Strength and Conditioning Program

Grandmaster Tobey Leung, a certified mixed martial arts (MMA) trainer, presents a comprehensive strength and conditioning program, through the Academy Spiritual Warriors, for those weekend warriors who want to chisel their body into fighting machines, just like professional MMA fighters, but aren’t really interested in fighting professionally and getting beat up inside the ring, cage, or octagon. Also, many people don’t have the desire and/or the time to body-build 6 hours per day, to develop bulky muscles (muscle hypertrophy), yet want to develop a fit and tapered body like a professional fighter.

Thus, this comprehensive training program will include muscle strengthening, muscle endurance, flexibility, and cardiovascular endurance exercises that simulate the training needs of professional MMA fighters. In addition, Dr. Leung will discuss the fundamentals of proper nutrition and supplements, and their role on health, fitness, and athletic performance. Dr. Leung will also discuss the cutting edge science of nutrition and supplements. In addition, the complex issue of different energy sources, such as aerobic and anaerobic, will be clearly explained in relationship to athletic performance. Applied biomechanics is essential knowledge for any fighter, whether the biomechanics of various striking techniques, or biomechanical leverage for take-downs, submission joint locks and ground control. The primary goal of this program is to assist every student to reach their highest potential of peak athletic performance in their chosen sport, with MMA as a template.  

The first UFC (Ultimate Fighting Championship) took place in the U.S. in 1993, and during its initial years, the UFC was often considered by many as more of a spectacle than a sport because of the minimal rules, tournament style (where a competitor would have several fights the same night) and absence of any weight classes. It was not unusual to have a 400-600 pound competitor fight someone around 200 pounds. In addition, it was initially designed to pit martial arts styles against each other, to see whether the boxer or the Tae Kwon Do artist would win, or a kickboxer and a Brazilian Jiu-Jitsu stylist.

There were attempts to ban the UFC by medical groups, so the UFC adapted to the public outcry or demand by adding rules and safety precautions in these ‘no holds barred’ fights. Weight classes were introduced, tournament style was terminated, and certain targets, such as throat, back of the head, and groin strikes were disallowed. In 2001, the UFC changed ownership and underwent a new makeover in marketing to the general public, including free fight nights on Spike TV, archives of past fights, and the reality-based TUF (The Ultimate Fighter) series on Spike TV (which had the double benefit of not just promotion, but also recruiting new talent into the UFC), and the new UFC management acted like a very professional organization in its dealings with the different state sports licensing bodies, and subsequently MMA became one of the world’s fastest growing sports. In addition, there has been a growing number of women competitors in MMA fighting.

The competitors realized they would have to be well-rounded in stand-up fighting, ground fighting, and the transitions, such as clinches, throws, and take-downs, in order to be top contenders and title holders. Wrestlers were very instrumental in shaping the fighting style of many modern MMA fighters by introducing their highly demanding strength and conditioning programs, their elite athleticism, along with their outstanding grappling abilities.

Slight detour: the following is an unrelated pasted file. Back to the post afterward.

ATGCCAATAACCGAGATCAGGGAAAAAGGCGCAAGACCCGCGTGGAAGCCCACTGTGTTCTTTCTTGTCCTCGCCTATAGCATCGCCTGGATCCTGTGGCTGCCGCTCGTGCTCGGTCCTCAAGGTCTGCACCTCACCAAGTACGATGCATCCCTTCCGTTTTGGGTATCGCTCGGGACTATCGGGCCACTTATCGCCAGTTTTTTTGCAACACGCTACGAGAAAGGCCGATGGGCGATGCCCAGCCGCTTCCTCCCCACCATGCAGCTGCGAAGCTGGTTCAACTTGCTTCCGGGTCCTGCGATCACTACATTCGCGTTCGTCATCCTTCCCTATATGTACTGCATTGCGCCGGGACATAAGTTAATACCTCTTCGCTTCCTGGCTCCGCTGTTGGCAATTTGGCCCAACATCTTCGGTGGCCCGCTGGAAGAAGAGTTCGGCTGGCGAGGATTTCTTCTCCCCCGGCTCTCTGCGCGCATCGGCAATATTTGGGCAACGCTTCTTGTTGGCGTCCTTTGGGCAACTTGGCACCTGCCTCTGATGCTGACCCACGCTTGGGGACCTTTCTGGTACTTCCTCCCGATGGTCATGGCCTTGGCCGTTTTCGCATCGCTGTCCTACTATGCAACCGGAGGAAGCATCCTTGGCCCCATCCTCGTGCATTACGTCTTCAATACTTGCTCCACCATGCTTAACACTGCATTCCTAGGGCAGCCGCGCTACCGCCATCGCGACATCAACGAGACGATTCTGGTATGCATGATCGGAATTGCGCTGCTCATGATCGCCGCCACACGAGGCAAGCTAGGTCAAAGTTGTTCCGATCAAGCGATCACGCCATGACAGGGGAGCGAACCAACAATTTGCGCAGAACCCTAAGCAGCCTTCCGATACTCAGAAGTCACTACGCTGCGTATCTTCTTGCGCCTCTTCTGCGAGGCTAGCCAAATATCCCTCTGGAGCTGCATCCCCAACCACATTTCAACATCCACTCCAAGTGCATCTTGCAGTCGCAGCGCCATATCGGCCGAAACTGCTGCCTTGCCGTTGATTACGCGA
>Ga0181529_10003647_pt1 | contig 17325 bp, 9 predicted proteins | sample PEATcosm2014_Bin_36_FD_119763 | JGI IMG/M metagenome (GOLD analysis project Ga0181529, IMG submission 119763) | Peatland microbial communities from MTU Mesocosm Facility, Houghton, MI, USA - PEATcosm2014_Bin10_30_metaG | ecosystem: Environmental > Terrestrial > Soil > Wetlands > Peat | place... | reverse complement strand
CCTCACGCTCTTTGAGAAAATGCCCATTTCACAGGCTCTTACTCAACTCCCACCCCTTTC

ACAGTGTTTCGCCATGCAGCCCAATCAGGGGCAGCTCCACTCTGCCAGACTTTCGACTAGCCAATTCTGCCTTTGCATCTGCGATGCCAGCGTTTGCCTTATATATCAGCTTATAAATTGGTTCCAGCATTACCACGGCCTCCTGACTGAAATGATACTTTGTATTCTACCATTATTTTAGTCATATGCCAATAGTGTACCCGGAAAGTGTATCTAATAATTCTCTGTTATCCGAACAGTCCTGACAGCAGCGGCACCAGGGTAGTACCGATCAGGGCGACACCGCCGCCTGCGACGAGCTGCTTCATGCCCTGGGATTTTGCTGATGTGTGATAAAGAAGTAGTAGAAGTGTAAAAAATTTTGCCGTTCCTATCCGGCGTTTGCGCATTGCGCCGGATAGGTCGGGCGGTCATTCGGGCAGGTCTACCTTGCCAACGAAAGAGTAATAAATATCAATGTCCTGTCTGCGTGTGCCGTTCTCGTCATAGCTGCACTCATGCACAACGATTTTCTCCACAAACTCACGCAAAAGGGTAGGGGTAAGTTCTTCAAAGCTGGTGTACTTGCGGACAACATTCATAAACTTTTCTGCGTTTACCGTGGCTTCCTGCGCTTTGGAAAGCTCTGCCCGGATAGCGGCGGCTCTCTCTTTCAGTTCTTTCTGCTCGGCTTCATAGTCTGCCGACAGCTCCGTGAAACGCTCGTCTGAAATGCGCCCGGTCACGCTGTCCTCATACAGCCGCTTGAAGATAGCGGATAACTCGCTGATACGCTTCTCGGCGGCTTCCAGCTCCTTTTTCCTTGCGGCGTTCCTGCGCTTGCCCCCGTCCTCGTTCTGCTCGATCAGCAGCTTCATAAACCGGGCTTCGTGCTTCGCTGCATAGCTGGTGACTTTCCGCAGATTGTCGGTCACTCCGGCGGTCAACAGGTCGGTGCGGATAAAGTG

Other smaller MMA venues brewed up, as UFC tended to favor heavier weights because the fans turned out primarily to watch the Heavyweights knock each other out, and thus WEC (World Extreme Cage) fighting provided venues for lighter weight fighters, such as Bantamweight, Featherweight, and Lightweight. MMA also became an opportunity for wrestlers to continue their careers and make a living when previously most collegiate wrestlers’ careers came to an abrupt halt after college graduation because they had nowhere to go to showcase their talent, unless they joined up with ‘professional’ wrestling organizations, which required athleticism and stunts, but not true competition, which many wrestlers crave and are driven by.

The bottom line is that the under-conditioned martial artists faded out and were replaced by highly conditioned athletes who competed in full-contact combat sports. However, not every MMA fan is capable of or want to be competing professionally, but many fans would like to train and carve out a body like the professional fighters. Thus, this strength and conditioning program will attempt to fill the gap for weekend warriors, amateur fighters (who don’t have the opportunity to train full-time because of personal obligations and professional responsibilities), and the numerous MMA fans who would like to become more fit and train like a pro, but just don’t know how.

Grandmaster Leung has watched every UFC since its inception in 1993, in chronological order, up to UFC 140 at the time of writing. Grandmaster Leung has trained in the martial arts since he was 5 years old and also specializes in neuromusculoskeletal medicine, including sports medicine. He has participated in all aspects of the fight game, as a fighter, fight judge, fight referee, and fight doctor.

Dr. Leung is a certified MMA conditioning coach and will design a training program that initially focuses on general strength and conditioning, and then gradually advance to sport-specific training routines, with MMA drills to get the average MMA fan into fighting shape (and body sculpting to look like a fighter) as quickly and safely as possible. 

Blog WebMastered by All in One Webmaster.